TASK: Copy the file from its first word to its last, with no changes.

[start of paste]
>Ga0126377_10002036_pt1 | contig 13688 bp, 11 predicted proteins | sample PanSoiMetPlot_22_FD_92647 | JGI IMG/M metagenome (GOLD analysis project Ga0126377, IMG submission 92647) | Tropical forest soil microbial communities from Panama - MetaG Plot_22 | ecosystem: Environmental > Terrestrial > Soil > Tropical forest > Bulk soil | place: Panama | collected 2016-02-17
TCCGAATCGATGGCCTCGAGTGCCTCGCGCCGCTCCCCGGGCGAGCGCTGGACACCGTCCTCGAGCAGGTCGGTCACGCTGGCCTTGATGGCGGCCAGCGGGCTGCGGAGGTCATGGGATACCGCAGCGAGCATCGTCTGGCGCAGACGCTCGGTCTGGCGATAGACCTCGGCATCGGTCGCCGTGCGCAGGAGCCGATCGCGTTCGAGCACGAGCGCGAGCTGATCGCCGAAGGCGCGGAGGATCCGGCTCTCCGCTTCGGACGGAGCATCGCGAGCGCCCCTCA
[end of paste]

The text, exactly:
>Ga0126377_10002036_pt1 | contig 13688 bp, 11 predicted proteins | sample PanSoiMetPlot_22_FD_92647 | JGI IMG/M metagenome (GOLD analysis project Ga0126377, IMG submission 92647) | Tropical forest soil microbial communities from Panama - MetaG Plot_22 | ecosystem: Environmental > Terrestrial > Soil > Tropical forest > Bulk soil | place: Panama | collected 2016-02-17
TCCGAATCGATGGCCTCGAGTGCCTCGCGCCGCTCCCCGGGCGAGCGCTGGACACCGTCCTCGAGCAGGTCGGTCACGCTGGCCTTGATGGCGGCCAGCGGGCTGCGGAGGTCATGGGATACCGCAGCGAGCATCGTCTGGCGCAGACGCTCGGTCTGGCGATAGACCTCGGCATCGGTCGCCGTGCGCAGGAGCCGATCGCGTTCGAGCACGAGCGCGAGCTGATCGCCGAAGGCGCGGAGGATCCGGCTCTCCGCTTCGGACGGAGCATCGCGAGCGCCCCTCA